Vietnam War (1954–75), conflict that pitted the communist government of North Vietnam and its allies in South Vietnam, the Viet Cong, against South Vietnam and its principal ally, the United States. Why did the Vietnam War start? The United States had provided funding, armaments, and training to South Vietnam’s government and military since Vietnam’s partition into the communist North and the democratic South in 1954. Tensions escalated into armed conflict between the two sides, and in 1961 . John F. Kennedy chose to expand the military aid program.

The origins of the Vietnam War are rooted in centuries of resistance by the .

The origins of the Vietnam War are rooted in centuries of resistance by the Vietnamese from foreign control. Following periodic domination by the Chinese, the French colonized Vietnam and neighboring Laos and Cambodia in the mid-19th century. The United States, however, fearing a communist victory, blocked the elections from taking place. The early opposition to the Vietnam War was largely restricted to pacifists and leftists empowered by the successful application of strategic nonviolent action in the . Civil Rights Movement.

The Vietnam War lasted ten years, cost America 58,000 lives . The US defeat in Vietnam was a political choice, not a military necessity.

The Vietnam War lasted ten years, cost America 58,000 lives and over a trillion dollars, adjusted for inflation. It brought down a president, stirred social unrest and ended in defeat. No one in hindsight believes fighting a losing war is ever worth the cost. Consequently, the Vietnam War is usually written off as a colossal strategic blunder and a humanitarian disaster. Yet historical appraisals might have been much different had the Vietnam War followed the pattern of the Korean War which the United States fought for almost identical reasons – the defense of freedom in Asia.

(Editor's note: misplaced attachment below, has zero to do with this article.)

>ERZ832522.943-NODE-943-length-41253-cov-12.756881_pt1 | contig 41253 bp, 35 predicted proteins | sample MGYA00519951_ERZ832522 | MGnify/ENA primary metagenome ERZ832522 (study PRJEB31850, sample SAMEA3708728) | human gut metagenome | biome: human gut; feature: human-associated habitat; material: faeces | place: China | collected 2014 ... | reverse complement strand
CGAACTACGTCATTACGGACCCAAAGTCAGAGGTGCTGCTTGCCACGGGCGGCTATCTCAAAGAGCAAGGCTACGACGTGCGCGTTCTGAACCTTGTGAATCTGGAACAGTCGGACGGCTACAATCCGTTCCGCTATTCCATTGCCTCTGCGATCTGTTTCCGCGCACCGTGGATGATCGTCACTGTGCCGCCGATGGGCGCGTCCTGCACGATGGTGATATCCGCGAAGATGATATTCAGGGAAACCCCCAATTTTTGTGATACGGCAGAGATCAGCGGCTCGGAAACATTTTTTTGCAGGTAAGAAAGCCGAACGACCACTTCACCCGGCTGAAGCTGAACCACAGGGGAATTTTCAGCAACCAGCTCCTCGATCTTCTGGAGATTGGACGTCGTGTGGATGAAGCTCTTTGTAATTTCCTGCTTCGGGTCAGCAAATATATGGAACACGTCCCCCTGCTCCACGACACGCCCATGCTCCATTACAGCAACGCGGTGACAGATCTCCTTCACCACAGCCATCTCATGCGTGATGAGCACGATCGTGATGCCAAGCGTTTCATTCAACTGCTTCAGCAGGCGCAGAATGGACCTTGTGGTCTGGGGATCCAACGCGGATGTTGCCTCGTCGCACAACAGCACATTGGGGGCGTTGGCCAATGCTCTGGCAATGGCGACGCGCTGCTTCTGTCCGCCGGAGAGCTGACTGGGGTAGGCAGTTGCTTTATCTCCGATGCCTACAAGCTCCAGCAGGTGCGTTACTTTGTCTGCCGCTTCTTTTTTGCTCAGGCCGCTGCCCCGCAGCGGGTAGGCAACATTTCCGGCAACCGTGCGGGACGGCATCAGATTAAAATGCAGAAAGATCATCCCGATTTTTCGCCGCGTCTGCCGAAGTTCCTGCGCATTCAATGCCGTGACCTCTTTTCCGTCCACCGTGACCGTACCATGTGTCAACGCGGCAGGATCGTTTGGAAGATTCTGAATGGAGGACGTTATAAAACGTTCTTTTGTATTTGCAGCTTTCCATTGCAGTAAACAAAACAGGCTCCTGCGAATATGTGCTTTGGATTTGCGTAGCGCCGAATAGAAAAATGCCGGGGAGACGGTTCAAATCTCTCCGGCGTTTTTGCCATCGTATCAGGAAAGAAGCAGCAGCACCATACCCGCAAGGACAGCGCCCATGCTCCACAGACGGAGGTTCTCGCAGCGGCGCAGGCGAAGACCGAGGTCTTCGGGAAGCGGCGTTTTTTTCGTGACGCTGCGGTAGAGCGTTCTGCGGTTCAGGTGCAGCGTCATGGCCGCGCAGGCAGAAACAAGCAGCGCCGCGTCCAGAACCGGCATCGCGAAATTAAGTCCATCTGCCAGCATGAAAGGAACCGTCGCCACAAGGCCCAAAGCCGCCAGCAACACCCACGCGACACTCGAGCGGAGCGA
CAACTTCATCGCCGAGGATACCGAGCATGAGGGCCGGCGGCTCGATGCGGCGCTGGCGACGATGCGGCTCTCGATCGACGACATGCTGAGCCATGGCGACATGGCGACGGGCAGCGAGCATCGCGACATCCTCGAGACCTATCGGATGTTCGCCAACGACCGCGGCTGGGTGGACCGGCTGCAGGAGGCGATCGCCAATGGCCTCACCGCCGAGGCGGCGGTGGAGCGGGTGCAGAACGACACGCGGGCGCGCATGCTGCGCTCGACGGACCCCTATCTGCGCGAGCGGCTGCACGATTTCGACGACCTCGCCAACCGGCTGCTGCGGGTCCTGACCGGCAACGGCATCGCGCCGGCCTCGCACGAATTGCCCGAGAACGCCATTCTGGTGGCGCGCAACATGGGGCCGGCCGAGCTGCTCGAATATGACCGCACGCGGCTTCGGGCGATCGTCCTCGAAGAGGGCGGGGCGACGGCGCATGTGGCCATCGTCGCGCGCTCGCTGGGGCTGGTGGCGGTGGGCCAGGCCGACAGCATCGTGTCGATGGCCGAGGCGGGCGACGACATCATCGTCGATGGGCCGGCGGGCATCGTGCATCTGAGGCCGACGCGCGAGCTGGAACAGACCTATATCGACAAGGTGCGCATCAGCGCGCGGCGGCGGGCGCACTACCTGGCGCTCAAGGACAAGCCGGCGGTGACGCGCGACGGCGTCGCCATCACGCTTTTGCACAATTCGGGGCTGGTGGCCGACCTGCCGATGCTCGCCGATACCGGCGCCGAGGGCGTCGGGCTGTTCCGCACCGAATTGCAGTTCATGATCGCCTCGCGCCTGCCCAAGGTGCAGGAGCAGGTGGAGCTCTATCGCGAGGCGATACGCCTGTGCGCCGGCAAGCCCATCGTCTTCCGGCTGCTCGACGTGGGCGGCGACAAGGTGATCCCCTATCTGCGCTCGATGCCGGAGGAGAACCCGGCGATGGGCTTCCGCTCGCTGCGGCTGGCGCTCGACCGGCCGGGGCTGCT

The United States eventually supports an anticommunist government led . More:The Vietnam War: Why it was the conflict that no one wanted to talk about

The United States eventually supports an anticommunist government led by Ngo Dinh Diem in the South. 10, 1960: Le Duan replaces Ho Chi Minh as First Secretary of the Vietnamese Communist Party in Hanoi. Nov. 8, 1960: John F. Kennedy beats Richard Nixon in the . presidential election; Lyndon B. Johnson is vice president. May 4, 1970: Four days after Nixon announced the expansion of the war into Cambodia, four students at Kent State are shot by National Guardsmen during a protest. More:The Vietnam War: Why it was the conflict that no one wanted to talk about. More:Why Ken Burns decided this was the time to make a Vietnam War documentary.

The Vietnam War rallies and protests started on college campuses and became a massive movement that .

The Vietnam War rallies and protests started on college campuses and became a massive movement that helped shape public opinion and government policy. Vietnam had been divided into North and South Vietnam, and American officials resolved to prop up the government of South Vietnam as it fought against a communist insurgency supported by North Vietnam. In the early 1960s, most Americans would have viewed the conflict in Vietnam as a minor proxy war between the United States and the Soviet Union. Americans were comfortable supporting the anti-communist side. And as so few Americans were involved, it wasn't a terribly volatile issue.